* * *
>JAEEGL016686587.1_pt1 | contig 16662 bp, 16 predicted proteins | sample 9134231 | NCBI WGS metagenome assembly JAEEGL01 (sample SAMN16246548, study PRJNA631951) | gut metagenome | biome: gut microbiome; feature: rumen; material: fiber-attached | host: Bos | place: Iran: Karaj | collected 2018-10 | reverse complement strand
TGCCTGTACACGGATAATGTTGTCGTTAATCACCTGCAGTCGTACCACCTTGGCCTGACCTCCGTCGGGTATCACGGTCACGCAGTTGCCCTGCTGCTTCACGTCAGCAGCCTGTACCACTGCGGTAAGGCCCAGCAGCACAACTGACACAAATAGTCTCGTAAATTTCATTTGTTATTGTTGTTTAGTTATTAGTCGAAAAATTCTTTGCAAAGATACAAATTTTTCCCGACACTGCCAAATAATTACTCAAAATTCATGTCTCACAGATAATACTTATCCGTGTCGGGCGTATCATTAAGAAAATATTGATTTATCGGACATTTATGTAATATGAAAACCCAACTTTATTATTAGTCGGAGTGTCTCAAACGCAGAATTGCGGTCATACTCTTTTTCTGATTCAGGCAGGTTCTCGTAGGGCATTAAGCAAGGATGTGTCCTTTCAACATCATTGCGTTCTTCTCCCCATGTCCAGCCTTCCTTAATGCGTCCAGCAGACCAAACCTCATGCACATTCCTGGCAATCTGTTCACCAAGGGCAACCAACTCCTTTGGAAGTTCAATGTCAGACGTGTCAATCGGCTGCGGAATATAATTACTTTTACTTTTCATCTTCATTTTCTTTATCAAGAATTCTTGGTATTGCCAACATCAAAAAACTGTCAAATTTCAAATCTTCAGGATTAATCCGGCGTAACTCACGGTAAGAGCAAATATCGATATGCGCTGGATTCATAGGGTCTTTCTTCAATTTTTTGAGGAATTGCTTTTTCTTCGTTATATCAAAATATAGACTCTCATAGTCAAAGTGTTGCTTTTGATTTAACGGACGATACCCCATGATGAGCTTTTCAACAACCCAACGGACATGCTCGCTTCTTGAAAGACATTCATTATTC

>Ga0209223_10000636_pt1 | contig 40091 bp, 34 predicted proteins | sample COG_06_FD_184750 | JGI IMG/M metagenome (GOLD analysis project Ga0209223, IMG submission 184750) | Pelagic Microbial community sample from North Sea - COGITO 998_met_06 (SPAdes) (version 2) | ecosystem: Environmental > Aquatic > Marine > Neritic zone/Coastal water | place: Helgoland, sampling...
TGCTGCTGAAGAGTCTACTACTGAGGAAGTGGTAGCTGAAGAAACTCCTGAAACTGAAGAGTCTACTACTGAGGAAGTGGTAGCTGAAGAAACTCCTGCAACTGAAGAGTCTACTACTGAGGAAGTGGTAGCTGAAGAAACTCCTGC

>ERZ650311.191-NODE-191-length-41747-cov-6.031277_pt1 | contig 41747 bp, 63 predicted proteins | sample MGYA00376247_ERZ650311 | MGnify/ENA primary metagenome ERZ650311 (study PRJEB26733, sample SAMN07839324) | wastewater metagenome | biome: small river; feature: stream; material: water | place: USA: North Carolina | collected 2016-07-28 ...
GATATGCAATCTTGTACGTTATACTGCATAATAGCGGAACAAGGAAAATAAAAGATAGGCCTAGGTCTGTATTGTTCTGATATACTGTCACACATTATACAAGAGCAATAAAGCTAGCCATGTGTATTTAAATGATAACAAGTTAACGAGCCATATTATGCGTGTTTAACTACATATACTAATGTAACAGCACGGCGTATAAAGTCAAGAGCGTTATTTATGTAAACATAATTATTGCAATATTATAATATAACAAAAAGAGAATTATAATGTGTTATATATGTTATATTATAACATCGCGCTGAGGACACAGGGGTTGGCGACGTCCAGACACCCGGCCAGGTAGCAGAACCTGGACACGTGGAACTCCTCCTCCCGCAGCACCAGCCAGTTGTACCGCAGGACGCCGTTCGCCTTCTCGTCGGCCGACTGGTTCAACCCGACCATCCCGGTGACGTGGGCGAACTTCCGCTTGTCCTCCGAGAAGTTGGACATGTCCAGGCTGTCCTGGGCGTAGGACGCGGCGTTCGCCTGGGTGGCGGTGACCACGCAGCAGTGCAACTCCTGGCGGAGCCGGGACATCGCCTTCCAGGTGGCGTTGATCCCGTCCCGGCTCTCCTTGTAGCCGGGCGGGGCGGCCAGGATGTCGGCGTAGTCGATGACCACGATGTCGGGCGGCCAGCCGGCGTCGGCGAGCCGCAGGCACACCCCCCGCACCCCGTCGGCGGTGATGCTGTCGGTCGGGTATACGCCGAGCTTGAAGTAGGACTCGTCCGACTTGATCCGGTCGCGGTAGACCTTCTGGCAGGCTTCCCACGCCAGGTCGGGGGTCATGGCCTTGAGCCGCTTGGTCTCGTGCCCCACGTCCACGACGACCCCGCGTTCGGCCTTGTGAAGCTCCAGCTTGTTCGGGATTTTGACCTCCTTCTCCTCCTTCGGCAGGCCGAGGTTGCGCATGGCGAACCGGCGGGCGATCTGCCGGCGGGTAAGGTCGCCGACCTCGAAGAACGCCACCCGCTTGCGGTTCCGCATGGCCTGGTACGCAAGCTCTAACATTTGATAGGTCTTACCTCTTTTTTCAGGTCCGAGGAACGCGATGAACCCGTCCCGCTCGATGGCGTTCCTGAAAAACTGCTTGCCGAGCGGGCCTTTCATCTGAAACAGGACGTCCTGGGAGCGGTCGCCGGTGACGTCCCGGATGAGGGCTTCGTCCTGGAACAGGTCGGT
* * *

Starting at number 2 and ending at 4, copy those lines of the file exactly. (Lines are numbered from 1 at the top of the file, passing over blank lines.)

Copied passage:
TGCCTGTACACGGATAATGTTGTCGTTAATCACCTGCAGTCGTACCACCTTGGCCTGACCTCCGTCGGGTATCACGGTCACGCAGTTGCCCTGCTGCTTCACGTCAGCAGCCTGTACCACTGCGGTAAGGCCCAGCAGCACAACTGACACAAATAGTCTCGTAAATTTCATTTGTTATTGTTGTTTAGTTATTAGTCGAAAAATTCTTTGCAAAGATACAAATTTTTCCCGACACTGCCAAATAATTACTCAAAATTCATGTCTCACAGATAATACTTATCCGTGTCGGGCGTATCATTAAGAAAATATTGATTTATCGGACATTTATGTAATATGAAAACCCAACTTTATTATTAGTCGGAGTGTCTCAAACGCAGAATTGCGGTCATACTCTTTTTCTGATTCAGGCAGGTTCTCGTAGGGCATTAAGCAAGGATGTGTCCTTTCAACATCATTGCGTTCTTCTCCCCATGTCCAGCCTTCCTTAATGCGTCCAGCAGACCAAACCTCATGCACATTCCTGGCAATCTGTTCACCAAGGGCAACCAACTCCTTTGGAAGTTCAATGTCAGACGTGTCAATCGGCTGCGGAATATAATTACTTTTACTTTTCATCTTCATTTTCTTTATCAAGAATTCTTGGTATTGCCAACATCAAAAAACTGTCAAATTTCAAATCTTCAGGATTAATCCGGCGTAACTCACGGTAAGAGCAAATATCGATATGCGCTGGATTCATAGGGTCTTTCTTCAATTTTTTGAGGAATTGCTTTTTCTTCGTTATATCAAAATATAGACTCTCATAGTCAAAGTGTTGCTTTTGATTTAACGGACGATACCCCATGATGAGCTTTTCAACAACCCAACGGACATGCTCGCTTCTTGAAAGACATTCATTATTC

>Ga0209223_10000636_pt1 | contig 40091 bp, 34 predicted proteins | sample COG_06_FD_184750 | JGI IMG/M metagenome (GOLD analysis project Ga0209223, IMG submission 184750) | Pelagic Microbial community sample from North Sea - COGITO 998_met_06 (SPAdes) (version 2) | ecosystem: Environmental > Aquatic > Marine > Neritic zone/Coastal water | place: Helgoland, sampling...
TGCTGCTGAAGAGTCTACTACTGAGGAAGTGGTAGCTGAAGAAACTCCTGAAACTGAAGAGTCTACTACTGAGGAAGTGGTAGCTGAAGAAACTCCTGCAACTGAAGAGTCTACTACTGAGGAAGTGGTAGCTGAAGAAACTCCTGC